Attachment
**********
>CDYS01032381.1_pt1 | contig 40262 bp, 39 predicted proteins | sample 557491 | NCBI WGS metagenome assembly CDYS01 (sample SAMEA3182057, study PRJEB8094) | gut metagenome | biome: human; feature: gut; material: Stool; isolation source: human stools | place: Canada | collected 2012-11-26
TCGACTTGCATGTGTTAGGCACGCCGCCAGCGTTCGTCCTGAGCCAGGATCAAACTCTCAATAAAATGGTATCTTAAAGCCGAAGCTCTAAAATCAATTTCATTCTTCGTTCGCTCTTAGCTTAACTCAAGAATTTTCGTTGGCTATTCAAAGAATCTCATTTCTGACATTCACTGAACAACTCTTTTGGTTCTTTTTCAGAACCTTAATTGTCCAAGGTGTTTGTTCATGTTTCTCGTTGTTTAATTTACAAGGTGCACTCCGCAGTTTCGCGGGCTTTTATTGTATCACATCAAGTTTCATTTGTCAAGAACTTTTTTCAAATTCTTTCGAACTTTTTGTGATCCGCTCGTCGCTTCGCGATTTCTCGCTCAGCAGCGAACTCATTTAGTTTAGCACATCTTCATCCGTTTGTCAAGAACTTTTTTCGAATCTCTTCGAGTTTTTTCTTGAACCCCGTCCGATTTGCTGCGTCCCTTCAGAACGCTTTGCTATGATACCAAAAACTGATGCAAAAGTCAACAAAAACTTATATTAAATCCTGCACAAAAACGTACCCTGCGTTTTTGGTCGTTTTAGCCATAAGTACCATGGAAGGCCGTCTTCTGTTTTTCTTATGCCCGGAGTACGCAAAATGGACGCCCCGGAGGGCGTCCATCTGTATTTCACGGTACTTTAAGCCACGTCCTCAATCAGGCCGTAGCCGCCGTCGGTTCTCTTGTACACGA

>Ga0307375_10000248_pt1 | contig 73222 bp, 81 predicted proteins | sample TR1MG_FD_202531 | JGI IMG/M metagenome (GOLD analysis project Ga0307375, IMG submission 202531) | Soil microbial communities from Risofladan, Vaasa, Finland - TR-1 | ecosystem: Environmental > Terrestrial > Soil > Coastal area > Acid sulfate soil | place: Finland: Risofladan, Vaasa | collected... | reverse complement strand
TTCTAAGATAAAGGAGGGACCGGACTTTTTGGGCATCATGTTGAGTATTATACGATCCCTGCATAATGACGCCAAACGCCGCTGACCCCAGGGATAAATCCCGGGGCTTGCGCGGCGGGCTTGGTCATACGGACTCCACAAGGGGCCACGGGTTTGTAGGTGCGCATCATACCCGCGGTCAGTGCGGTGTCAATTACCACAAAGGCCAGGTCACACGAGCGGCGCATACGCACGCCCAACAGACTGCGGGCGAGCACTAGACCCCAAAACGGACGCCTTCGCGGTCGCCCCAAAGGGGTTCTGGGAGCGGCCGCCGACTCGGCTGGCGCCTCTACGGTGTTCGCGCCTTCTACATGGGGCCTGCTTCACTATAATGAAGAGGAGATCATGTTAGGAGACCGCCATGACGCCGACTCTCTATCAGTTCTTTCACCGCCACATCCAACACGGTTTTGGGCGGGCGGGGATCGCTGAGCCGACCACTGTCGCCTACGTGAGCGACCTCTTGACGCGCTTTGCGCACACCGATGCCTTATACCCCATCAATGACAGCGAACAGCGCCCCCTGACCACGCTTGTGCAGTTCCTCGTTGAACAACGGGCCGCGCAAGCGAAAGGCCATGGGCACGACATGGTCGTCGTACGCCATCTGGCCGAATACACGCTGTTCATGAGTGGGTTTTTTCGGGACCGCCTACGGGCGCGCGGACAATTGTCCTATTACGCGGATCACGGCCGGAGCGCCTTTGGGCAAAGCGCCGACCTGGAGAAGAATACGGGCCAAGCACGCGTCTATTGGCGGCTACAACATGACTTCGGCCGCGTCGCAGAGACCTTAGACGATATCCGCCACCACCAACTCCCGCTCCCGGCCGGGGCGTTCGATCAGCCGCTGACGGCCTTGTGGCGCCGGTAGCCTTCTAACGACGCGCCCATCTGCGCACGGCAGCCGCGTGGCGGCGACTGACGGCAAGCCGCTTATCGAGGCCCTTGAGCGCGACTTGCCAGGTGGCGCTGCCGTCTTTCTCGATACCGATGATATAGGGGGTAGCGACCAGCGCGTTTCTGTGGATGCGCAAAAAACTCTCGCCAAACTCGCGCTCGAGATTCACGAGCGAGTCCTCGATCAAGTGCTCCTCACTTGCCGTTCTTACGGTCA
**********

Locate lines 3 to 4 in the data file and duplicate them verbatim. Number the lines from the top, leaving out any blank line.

>Ga0307375_10000248_pt1 | contig 73222 bp, 81 predicted proteins | sample TR1MG_FD_202531 | JGI IMG/M metagenome (GOLD analysis project Ga0307375, IMG submission 202531) | Soil microbial communities from Risofladan, Vaasa, Finland - TR-1 | ecosystem: Environmental > Terrestrial > Soil > Coastal area > Acid sulfate soil | place: Finland: Risofladan, Vaasa | collected... | reverse complement strand
TTCTAAGATAAAGGAGGGACCGGACTTTTTGGGCATCATGTTGAGTATTATACGATCCCTGCATAATGACGCCAAACGCCGCTGACCCCAGGGATAAATCCCGGGGCTTGCGCGGCGGGCTTGGTCATACGGACTCCACAAGGGGCCACGGGTTTGTAGGTGCGCATCATACCCGCGGTCAGTGCGGTGTCAATTACCACAAAGGCCAGGTCACACGAGCGGCGCATACGCACGCCCAACAGACTGCGGGCGAGCACTAGACCCCAAAACGGACGCCTTCGCGGTCGCCCCAAAGGGGTTCTGGGAGCGGCCGCCGACTCGGCTGGCGCCTCTACGGTGTTCGCGCCTTCTACATGGGGCCTGCTTCACTATAATGAAGAGGAGATCATGTTAGGAGACCGCCATGACGCCGACTCTCTATCAGTTCTTTCACCGCCACATCCAACACGGTTTTGGGCGGGCGGGGATCGCTGAGCCGACCACTGTCGCCTACGTGAGCGACCTCTTGACGCGCTTTGCGCACACCGATGCCTTATACCCCATCAATGACAGCGAACAGCGCCCCCTGACCACGCTTGTGCAGTTCCTCGTTGAACAACGGGCCGCGCAAGCGAAAGGCCATGGGCACGACATGGTCGTCGTACGCCATCTGGCCGAATACACGCTGTTCATGAGTGGGTTTTTTCGGGACCGCCTACGGGCGCGCGGACAATTGTCCTATTACGCGGATCACGGCCGGAGCGCCTTTGGGCAAAGCGCCGACCTGGAGAAGAATACGGGCCAAGCACGCGTCTATTGGCGGCTACAACATGACTTCGGCCGCGTCGCAGAGACCTTAGACGATATCCGCCACCACCAACTCCCGCTCCCGGCCGGGGCGTTCGATCAGCCGCTGACGGCCTTGTGGCGCCGGTAGCCTTCTAACGACGCGCCCATCTGCGCACGGCAGCCGCGTGGCGGCGACTGACGGCAAGCCGCTTATCGAGGCCCTTGAGCGCGACTTGCCAGGTGGCGCTGCCGTCTTTCTCGATACCGATGATATAGGGGGTAGCGACCAGCGCGTTTCTGTGGATGCGCAAAAAACTCTCGCCAAACTCGCGCTCGAGATTCACGAGCGAGTCCTCGATCAAGTGCTCCTCACTTGCCGTTCTTACGGTCA